Nutrition Software Programs
You can purchase nutrient software programs that have additional features like diet and exercise analysis, scoring systems, weight trackers, menu planners, and recipe features. These programs usually include the USDA database as well as generic, brand name and restaurant foods. There are many simple, easy to use programs, such as Dine Healthy, or a number of other software programs at the Nutrition and Food Web Archive. You can get more bells and whistles from larger programs like The Food Processor or Compu Food Analysis. A Google search will reveal many options and information on nutrition software programs.
There’s an App for That
In addition to the above resources you can find many apps for your smartphone or other devices. These apps make it much easier to track your food intake throughout the day and to have real-time data to help make decisions about what to eat on your kidney diet. Kidney Diet offers an app secifically for people following a kidney diet with a focus on protein, potassium and phosphorus.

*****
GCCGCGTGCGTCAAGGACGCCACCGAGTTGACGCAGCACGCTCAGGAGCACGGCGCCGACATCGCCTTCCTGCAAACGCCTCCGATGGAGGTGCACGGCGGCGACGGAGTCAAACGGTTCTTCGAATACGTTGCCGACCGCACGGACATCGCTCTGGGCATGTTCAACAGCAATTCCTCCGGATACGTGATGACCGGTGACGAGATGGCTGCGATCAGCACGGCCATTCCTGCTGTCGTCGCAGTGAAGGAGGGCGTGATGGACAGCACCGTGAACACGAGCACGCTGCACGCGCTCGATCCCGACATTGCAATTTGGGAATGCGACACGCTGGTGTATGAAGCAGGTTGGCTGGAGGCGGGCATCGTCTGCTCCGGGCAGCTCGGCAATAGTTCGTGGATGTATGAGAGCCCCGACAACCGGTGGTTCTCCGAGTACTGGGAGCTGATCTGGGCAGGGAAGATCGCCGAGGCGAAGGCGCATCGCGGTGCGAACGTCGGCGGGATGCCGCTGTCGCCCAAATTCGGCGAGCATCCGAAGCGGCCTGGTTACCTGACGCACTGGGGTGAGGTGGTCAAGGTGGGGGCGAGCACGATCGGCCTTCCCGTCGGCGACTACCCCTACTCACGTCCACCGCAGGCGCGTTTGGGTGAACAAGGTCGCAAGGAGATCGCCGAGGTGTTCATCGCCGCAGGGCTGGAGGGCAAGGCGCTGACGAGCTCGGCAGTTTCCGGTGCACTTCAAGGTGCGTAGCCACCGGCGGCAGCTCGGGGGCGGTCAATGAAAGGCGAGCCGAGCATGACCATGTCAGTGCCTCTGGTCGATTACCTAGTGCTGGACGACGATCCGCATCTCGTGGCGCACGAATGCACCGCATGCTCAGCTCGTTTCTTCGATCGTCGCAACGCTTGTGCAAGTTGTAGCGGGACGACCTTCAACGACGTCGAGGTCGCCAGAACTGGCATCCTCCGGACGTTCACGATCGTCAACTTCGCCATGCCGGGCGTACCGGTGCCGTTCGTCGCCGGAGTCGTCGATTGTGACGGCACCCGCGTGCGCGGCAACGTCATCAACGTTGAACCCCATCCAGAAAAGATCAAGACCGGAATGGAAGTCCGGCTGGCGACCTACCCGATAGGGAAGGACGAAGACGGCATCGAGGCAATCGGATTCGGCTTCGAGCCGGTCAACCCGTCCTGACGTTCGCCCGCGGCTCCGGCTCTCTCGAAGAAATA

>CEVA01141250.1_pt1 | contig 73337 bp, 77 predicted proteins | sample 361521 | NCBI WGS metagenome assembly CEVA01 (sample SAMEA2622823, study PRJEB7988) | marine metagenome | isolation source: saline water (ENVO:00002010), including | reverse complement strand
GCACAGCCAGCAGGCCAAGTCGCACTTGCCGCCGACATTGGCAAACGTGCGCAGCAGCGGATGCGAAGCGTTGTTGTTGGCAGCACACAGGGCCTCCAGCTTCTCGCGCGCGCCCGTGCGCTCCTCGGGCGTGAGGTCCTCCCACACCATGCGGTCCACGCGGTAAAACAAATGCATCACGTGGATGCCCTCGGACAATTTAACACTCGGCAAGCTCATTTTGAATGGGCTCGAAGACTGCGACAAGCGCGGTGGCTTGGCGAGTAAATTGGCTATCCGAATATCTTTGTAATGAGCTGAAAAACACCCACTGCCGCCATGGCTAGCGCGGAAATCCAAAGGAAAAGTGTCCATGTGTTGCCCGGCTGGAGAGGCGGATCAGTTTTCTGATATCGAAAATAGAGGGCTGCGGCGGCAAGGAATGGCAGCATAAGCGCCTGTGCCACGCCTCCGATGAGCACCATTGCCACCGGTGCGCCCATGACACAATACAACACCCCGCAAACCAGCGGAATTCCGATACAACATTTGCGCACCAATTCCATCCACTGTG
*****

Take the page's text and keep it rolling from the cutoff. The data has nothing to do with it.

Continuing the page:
Regardless of the source you use to find out the nutrients in your food, learning and sticking to a kidney diet is easier when you have tools and resources to help you choose the best foods for your health.
Kidney diet resources from DaVita.com
This site is for informational purposes only and is not intended to be a substitute for medical advice from a physician.
Please check with a physician if you need a diagnosis and/or for treatments as well as information regarding your specific condition. If you are experiencing urgent medical conditions, call 9-1-1